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The Mason Brothers-The Sun, The Moon & The Sea

May 1, 2008

The Mason Brothers – The Sun, The Moon & The Sea

Self-released

Brilliant, mellow traditional acoustic folk that never gets boring or repetitive.

Sometimes I just want to hear an album that’s mellow all the way through. Yeah, I’ve got mellow playlists. The problem with playlists is that although they may contain mellow music, they conjure up all sorts of good and bad memories. It’s not mellow emotionally when I’m remembering why the Iron and Wine cover of “Such Great Heights” means so much to me, or when I’m scrambling to forward the playlist past the song my ex and I had as “our song.”

The Mason Brothers’ The Sun, the Moon & the Sea is truly mellow. The folksy songwriting is 90 percent acoustic guitar, the tempos are slow and the vocals are soft. In addition to being instrumentally mellow, it’s emotionally calm. The songs are beautiful and ponderous, but not depressing. There are few ruminations on lost love here – the few romantic musings that do exist are so warmly couched in comforting, loose-fitting folk that it’s hard to notice their inherent angst.

The Mason Brothers choose traditional folk as the medium for their ingenuity. It’s an astounding choice, because there’s hardly anything traditional about today’s up-and-coming folksters. It’s all about new-folk and indie-pop/folk and freak-folk and whatnot for most people. But the Mason Brothers have more in common with Simon and Garfunkel than Josh Ritter. There are few syncopations, even fewer songwriting tricks and almost no accompanying instrumentation. Despite the lack of ornamentation, the Mason Brothers succeed in writing memorable, hummable, exciting songs. In fact, in some cases it is because the songs are so spare that they are so powerful.

“Hands on Fire” carries an astonishing intensity made that much more powerful by the fact that it’s merely two finger-picked acoustic guitars and vibes in the lyrical breaks. The bluegrass feel of “Divide” is appreciable only because the deft fingerpicking isn’t covered by loads of extra instruments. “Ready, Set, Go” is the song that will stick with you, as you’ll be humming fragments of the melody after the album’s over. “Into the Mines” is a lullaby, intended or not.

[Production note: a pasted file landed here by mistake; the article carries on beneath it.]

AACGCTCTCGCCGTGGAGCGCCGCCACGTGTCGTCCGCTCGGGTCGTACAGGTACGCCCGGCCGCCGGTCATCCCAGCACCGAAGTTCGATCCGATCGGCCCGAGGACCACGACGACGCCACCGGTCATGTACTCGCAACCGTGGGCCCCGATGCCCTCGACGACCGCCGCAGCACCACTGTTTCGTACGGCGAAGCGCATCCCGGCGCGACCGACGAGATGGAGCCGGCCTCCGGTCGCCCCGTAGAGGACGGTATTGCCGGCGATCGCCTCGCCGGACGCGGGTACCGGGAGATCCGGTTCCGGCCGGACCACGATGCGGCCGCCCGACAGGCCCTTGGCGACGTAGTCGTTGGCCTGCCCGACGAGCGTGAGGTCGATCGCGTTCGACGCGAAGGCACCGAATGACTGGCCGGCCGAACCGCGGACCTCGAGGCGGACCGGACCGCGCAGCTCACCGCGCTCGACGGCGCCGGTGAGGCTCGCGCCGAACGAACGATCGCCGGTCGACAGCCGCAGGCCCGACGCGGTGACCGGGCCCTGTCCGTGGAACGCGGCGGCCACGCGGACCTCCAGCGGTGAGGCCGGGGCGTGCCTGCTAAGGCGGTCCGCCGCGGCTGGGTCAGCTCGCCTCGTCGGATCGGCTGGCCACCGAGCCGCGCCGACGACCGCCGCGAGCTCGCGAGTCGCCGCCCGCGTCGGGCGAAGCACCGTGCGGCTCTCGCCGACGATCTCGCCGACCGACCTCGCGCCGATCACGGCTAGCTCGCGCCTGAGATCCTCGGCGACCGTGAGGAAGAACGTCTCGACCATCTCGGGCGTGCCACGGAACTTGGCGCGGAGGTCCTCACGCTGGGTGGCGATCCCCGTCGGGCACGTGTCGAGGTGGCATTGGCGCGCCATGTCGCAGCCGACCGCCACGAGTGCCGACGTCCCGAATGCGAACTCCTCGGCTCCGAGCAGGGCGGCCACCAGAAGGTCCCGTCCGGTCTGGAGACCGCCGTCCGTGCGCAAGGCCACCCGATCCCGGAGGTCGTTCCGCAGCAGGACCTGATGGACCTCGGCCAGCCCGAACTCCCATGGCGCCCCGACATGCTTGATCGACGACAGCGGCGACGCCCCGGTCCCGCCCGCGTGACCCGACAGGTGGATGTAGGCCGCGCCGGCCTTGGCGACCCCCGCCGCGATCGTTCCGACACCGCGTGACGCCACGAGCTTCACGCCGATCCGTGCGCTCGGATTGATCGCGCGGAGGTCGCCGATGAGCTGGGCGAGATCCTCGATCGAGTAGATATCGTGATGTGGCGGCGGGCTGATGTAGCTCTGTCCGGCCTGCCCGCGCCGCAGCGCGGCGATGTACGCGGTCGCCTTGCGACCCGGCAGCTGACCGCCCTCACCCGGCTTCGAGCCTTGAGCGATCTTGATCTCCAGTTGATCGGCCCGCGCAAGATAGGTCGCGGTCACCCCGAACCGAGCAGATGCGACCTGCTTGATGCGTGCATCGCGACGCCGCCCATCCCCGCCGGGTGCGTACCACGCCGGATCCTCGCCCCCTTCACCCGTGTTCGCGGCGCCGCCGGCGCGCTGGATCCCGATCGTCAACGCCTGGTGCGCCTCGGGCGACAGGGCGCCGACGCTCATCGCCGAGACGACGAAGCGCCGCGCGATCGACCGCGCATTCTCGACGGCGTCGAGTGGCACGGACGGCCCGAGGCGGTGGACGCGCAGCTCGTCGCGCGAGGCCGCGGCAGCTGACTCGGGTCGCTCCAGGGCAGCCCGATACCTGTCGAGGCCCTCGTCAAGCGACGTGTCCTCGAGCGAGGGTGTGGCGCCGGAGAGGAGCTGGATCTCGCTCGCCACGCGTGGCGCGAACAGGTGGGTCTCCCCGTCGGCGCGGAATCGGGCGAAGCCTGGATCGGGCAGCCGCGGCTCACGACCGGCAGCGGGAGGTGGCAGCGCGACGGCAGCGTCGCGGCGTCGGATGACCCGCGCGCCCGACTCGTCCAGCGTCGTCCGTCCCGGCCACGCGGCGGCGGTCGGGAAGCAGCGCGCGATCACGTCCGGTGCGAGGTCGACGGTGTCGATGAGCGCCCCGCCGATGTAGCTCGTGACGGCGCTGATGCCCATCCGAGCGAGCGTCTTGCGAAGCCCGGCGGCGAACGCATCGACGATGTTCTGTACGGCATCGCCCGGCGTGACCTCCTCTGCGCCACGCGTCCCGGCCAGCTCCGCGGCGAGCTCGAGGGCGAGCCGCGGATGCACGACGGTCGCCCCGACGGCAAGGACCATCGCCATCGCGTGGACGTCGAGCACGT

With the exception of the uptempo “Divide,” the entire album plays out like a long lullaby. The final track “Round and Round” is no disappointment on that front. The guitars are melodic, easy on the tempo and ear-catching. The vocals call up Art Garfunkel in a good way. The song rolls easily onward, never intrusive on the ears, but never falling into background noise. It’s easily discernable from the other tracks on the album, while still definitely being the Mason Brothers’ creation. It’s a perfect example of why I love this band.

The Mason Brothers are songwriters extraordinaire on this album. If they can keep this level of quality up, I see no reason why they won’t go on to major success in the field. They have every quality needed: guitar prowess, songwriting skill, melodic gift and the x factor that ties it all together. I listen to this album all the time, because it’s truly mellow and not ashamed of that fact. The Mason Brothers accomplished what they set out to do with this album: make a definitive statement in a very unobtrusive way. Brilliant; not to be missed.

Stephen Carradini

Stephen@independentclauses.com

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Stephen Carradini and friends write reviews of bands that are trying to make the next step in their careers.

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